40 credits from
The dissertation contributes to the achievement of the aims of the Masters degree namely:- to promote a deeper and critical understanding of selected areas relating to the specialisation of the student; to develop originality of thought and skills of research, analysis, argumentation and expression; to build upon, develop and integrate the knowledge and skills acquired in the taught modules.
A dissertation of up to 15,000 words on a topic approved by an academic supervisor.
The internship provides the student with the opportunity to apply in the workplace the knowledge and skills learnt at CEPMLP and to learn how professionals in the field perform their tasks.
Students who choose this option are required to source an organisation willing to offer a 2-month work placement, approved by an academic supervisor. The Internship includes the submission of a written report as part of the assessment.
The internship requires an intellectual report of approximately 10,000 words
Sufficient modules from the academic timetable to bring the total number of credits to 180.
In common with other CEPMLP LLM degrees, any approved module can be included in the elective modules.
What sort of jobs do alumni of CEPMLP go on to do?
The answer is a wide range of varied roles. It is important to be aware that as with any job it depends upon your level of experience and skills set as to whether the role would be suitable for you, there is no one size fits all.
Past alumni have found employment with a variety of organisations including National Oil Companies, Exploration and Production Companies, Government and Ministries and Commercial Organisations including Banks, Law Firms and Global Consultancies.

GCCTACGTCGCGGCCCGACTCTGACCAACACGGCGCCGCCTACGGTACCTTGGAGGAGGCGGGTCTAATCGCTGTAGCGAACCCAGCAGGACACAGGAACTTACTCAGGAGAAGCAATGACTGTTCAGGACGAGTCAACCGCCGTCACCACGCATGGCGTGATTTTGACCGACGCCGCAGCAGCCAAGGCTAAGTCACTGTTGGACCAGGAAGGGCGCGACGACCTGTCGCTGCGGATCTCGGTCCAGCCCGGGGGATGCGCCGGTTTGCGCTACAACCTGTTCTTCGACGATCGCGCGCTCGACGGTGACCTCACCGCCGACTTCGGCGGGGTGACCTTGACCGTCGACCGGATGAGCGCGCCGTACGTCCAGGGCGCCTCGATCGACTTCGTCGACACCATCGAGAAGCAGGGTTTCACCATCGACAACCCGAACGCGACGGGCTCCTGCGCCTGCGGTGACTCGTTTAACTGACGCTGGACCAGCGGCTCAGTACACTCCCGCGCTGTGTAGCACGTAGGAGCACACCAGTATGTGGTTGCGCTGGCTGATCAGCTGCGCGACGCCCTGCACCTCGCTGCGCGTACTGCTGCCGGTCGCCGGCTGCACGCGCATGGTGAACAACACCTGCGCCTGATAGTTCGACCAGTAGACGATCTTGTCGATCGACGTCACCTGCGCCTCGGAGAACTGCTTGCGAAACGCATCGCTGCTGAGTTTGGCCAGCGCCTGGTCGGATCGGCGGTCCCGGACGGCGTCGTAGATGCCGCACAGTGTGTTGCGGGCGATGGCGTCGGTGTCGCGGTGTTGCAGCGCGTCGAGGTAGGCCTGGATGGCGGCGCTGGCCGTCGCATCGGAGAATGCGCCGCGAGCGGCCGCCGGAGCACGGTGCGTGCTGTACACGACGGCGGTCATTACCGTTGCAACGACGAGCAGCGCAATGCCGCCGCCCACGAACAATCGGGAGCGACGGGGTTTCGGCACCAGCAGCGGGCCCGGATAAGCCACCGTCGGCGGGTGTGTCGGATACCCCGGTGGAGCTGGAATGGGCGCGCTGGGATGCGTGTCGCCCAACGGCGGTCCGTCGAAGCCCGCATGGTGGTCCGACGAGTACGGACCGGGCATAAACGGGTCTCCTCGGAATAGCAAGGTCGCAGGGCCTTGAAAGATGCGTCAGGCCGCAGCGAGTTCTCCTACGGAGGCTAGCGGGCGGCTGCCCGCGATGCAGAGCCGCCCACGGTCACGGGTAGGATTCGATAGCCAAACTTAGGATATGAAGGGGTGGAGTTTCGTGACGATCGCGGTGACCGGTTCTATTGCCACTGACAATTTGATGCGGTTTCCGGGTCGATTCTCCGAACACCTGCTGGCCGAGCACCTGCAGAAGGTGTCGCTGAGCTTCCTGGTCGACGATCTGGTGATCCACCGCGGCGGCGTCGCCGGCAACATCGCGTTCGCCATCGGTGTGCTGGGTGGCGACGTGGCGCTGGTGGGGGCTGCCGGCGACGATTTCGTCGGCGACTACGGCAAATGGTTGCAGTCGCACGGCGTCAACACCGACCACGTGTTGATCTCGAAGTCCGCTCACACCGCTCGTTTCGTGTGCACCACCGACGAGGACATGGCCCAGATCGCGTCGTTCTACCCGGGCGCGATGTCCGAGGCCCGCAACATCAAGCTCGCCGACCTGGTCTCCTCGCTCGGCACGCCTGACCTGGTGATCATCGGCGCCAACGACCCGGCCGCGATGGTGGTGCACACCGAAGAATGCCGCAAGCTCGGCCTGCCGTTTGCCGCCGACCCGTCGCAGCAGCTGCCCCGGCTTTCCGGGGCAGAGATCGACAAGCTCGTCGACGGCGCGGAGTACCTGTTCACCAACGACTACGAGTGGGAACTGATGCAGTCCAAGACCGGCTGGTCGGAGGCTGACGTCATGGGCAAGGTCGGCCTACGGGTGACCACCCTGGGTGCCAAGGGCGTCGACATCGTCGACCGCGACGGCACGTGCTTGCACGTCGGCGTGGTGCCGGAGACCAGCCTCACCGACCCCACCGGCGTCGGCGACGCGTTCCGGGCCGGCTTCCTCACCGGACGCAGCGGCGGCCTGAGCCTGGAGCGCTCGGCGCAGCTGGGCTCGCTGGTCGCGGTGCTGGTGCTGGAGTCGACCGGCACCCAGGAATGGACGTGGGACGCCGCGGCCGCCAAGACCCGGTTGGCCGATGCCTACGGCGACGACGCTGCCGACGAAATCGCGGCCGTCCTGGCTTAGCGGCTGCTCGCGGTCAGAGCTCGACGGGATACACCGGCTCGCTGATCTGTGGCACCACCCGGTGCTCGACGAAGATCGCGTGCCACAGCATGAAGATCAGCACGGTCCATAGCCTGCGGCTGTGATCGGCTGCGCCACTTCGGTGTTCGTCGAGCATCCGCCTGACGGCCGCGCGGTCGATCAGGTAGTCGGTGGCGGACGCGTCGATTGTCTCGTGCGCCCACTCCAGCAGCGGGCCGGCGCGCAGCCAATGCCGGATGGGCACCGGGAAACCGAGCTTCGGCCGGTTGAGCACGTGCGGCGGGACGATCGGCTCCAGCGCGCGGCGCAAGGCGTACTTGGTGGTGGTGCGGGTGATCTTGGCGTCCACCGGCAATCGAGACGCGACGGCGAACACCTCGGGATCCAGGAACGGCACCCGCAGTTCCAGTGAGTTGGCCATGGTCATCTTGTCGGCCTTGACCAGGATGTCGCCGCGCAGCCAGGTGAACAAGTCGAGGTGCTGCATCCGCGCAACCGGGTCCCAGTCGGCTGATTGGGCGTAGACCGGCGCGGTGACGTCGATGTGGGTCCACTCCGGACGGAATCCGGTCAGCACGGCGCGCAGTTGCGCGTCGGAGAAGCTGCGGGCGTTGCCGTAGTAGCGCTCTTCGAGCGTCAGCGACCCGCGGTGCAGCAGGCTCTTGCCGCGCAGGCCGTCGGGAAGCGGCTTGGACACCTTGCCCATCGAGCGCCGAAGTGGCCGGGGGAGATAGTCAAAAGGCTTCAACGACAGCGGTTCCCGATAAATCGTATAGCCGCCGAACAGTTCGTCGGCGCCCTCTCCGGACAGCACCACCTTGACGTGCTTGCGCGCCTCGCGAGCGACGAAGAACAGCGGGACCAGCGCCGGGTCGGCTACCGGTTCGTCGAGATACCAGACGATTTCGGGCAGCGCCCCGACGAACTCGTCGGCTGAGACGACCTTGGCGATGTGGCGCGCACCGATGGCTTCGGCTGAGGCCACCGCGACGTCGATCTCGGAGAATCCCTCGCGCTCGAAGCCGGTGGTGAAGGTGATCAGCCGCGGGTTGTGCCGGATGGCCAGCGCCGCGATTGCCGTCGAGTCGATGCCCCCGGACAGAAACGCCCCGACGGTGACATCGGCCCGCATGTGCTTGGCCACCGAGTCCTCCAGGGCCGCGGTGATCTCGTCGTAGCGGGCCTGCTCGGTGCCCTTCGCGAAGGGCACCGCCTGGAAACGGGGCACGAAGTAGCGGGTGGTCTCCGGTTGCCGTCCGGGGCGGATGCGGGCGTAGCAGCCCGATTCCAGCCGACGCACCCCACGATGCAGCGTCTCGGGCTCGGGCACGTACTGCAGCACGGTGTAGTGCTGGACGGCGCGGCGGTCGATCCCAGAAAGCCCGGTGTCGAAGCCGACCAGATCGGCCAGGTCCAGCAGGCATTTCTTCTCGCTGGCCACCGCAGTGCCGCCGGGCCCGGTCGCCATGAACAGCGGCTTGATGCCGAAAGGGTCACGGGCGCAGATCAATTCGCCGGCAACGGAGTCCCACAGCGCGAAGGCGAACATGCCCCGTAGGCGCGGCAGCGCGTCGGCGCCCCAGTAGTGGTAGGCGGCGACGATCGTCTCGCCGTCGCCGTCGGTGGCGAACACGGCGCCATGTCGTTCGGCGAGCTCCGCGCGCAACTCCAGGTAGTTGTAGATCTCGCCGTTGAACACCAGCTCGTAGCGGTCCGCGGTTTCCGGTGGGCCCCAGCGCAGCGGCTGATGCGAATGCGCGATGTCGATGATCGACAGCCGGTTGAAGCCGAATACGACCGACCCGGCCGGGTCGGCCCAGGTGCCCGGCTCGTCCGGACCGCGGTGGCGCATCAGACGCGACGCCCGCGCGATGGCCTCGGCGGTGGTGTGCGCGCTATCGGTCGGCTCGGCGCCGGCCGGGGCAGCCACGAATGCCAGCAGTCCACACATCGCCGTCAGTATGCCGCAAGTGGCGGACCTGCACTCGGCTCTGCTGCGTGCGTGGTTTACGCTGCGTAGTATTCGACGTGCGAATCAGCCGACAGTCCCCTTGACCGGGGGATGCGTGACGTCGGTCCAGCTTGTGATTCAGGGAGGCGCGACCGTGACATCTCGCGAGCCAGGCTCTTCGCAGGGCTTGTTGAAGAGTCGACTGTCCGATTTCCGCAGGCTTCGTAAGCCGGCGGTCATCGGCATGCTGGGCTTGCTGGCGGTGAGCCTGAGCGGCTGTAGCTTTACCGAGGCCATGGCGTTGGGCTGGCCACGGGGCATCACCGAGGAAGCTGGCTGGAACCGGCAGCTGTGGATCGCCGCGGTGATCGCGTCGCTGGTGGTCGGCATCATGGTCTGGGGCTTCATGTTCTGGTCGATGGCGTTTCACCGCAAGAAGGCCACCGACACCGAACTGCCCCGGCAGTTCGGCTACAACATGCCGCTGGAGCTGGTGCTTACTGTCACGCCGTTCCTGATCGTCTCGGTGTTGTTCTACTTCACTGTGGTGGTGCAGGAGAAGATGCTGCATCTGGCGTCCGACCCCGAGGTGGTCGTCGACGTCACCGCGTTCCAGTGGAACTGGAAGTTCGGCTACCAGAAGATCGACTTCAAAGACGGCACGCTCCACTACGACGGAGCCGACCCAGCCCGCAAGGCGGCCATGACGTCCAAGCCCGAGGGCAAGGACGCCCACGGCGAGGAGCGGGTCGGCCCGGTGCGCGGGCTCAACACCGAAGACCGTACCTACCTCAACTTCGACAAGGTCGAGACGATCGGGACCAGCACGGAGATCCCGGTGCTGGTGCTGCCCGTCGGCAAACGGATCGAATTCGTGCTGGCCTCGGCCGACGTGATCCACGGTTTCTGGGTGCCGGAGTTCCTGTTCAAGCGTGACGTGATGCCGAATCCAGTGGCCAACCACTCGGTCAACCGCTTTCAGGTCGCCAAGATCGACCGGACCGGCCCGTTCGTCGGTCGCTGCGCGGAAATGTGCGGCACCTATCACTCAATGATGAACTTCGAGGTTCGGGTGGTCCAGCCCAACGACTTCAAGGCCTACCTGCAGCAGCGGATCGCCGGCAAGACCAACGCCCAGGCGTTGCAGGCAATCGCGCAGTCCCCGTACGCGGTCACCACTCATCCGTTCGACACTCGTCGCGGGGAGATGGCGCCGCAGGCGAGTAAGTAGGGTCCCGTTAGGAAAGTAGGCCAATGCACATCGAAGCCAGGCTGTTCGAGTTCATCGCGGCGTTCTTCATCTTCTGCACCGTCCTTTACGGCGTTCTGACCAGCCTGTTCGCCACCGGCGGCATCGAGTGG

One of the most important experiences I gained, was the opportunity to participate in a project on Climate Change and Energy Law assigned by The United Nations. We presented our work at Oil and Gas and Just Transition Initiative Conference in Trinidad. Now, I am more than excited as I have been given a six-month internship at Barrows Company to work as an Energy Policy Analyst at their offices in Lisbon, Portugal.
You should have a good 4-year degree, equivalent to a UK honours degree, preferably at upper 2nd class level or above. Candidates holding the equivalent of a good 2nd class lower degree may also apply. You must provide degree certificates and academic transcripts with your application. Preferred degree disciplines are Law, Economics, Geology, Petroleum or Mining Engineering, Finance, Business, Management. Work experience in the energy/natural resources industry is an advantage, though it is not a strict requirement for admission to the MSc.